• Transfer Fees: creators can charge basis-points per transfer, giving currency-issuers a source of royalty-revenue, or of implementing a supply-reducing burn mechanism.
  • Non-Transferable: Creators can prevent the transfer of balances between Coin23 accounts. Balances can still be withdrawn by the creator, or spent by creator-defined functions. This allows game-developers to create virtual currencies that cannot be transferred between players; this is useful if you only want players to be able to buy currencies from the game itself (only primary sales, no secondary sales), or if you want to prevent players from being ‘power-leveled’ by receiving tons of money gifted to them by higher-level players.
  • Non-Exportable: as mentioned previously, the Balance of a Coin23 object can be exported back into a Coin if the creator allows it. However, once outside of Coin23, a Balance is free from all creator-imposed controls. As such, creators are allowed to turn off the exporting of Balance.
  • Whitelisted DeFi: unfortunately, Sui Move DeFi uses store. This means that, in order for you to trade coins on an orderbook for example, you must first remove Balance from within Coin23 and place it inside of the orderbook object. As stated above, this means the creator loses access to their own currency, hence the creator may not want to allow this. How can a creator safely compose their currency with a DeFi program, while also remaining in control of it? That’s why I created a ‘DeFi Whitelist’ feature. This allows the creator to specify programs that are allowed to export Coin23 balances which are not publicly exportable (in case the balance is publicly exportable, there is no point in having an export-program-whitelist). The idea is that the DeFi program honors creator controls, and does a Coin23 → DeFi → Coin23 swap, ensuring that the end-user is never able to use DeFi as a backdoor export to bypass creator-controls.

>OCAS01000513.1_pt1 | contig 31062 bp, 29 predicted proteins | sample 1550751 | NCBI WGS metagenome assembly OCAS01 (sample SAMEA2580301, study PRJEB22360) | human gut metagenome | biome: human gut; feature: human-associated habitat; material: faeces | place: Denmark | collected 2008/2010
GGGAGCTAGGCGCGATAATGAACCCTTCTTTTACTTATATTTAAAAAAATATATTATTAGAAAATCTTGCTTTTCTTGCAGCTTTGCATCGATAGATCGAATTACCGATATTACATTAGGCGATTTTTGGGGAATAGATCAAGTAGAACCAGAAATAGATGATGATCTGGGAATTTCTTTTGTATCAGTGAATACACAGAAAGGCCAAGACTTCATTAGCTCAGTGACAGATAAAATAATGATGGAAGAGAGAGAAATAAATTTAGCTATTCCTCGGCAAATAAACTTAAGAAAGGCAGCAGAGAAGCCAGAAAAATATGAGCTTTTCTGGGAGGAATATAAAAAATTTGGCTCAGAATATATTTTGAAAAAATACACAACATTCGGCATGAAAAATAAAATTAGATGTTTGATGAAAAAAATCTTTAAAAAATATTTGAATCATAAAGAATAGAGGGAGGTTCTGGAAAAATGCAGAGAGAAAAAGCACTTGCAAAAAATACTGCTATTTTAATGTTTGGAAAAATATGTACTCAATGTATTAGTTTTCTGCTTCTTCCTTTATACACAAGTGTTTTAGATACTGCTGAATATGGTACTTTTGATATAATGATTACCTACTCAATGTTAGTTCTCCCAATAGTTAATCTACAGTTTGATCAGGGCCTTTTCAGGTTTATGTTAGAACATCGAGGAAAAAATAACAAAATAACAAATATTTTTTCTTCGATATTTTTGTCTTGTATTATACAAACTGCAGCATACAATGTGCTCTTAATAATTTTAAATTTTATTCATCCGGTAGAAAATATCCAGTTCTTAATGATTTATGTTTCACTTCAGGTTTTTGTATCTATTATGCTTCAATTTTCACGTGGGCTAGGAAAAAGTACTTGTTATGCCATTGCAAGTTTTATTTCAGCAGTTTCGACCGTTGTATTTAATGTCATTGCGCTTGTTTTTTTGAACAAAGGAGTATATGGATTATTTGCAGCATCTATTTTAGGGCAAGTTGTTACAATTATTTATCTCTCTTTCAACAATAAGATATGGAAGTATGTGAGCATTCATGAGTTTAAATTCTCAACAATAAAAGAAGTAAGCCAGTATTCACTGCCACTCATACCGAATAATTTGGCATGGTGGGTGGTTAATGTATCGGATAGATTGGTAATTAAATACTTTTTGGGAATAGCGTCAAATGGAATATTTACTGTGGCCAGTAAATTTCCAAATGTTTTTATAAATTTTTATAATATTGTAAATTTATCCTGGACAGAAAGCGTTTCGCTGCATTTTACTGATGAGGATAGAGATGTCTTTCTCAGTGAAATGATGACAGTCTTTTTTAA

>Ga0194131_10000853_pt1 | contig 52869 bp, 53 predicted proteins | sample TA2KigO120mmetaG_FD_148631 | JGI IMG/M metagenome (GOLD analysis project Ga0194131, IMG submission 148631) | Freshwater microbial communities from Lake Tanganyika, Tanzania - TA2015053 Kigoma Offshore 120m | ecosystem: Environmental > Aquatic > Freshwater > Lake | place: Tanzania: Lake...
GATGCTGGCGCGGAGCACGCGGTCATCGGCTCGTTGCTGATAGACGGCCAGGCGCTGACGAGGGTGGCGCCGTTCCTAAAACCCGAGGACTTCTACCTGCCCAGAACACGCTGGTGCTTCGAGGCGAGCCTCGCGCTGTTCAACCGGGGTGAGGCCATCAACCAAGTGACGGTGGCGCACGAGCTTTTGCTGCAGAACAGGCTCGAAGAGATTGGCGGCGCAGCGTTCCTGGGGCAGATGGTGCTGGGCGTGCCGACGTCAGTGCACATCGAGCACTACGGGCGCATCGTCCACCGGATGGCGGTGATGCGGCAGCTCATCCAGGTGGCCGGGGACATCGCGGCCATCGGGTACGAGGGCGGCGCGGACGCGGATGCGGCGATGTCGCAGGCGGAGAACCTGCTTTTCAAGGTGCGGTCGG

Merchant controls:

  • Rebill: users can give merchants the ability to withdraw from their Coin23 at regular intervals. This is useful for recurring services like Netflix. Users can specify a maximum amount per interval, and a rebill interval. Users can see upcoming rebills, and cancel them at any time. Merchants are responsible for submitting transactions themselves when a rebill is available; money is not automatically withdrawn. Merchants do not have to withdraw the maximum amount available to them; this is useful for usage-based services like utilities, where the total balance due is not known until the end of the month.
  • Held Balances: users can grant merchants a temporary hold on a portion of their available-balance. Held balances cannot be frozen or taken by creators; they are in the control of the merchant to either withdraw from, or release, at the merchant’s discretion. Holds expire after a specified time. After expiration, the end-user must ‘crank’ their Coin23 account to move expired held-funds back into their available-balance. Holds are useful for merchants who want to guarantee they will be paid, but do not know the final amount, such as hotel-room stays or car-rentals.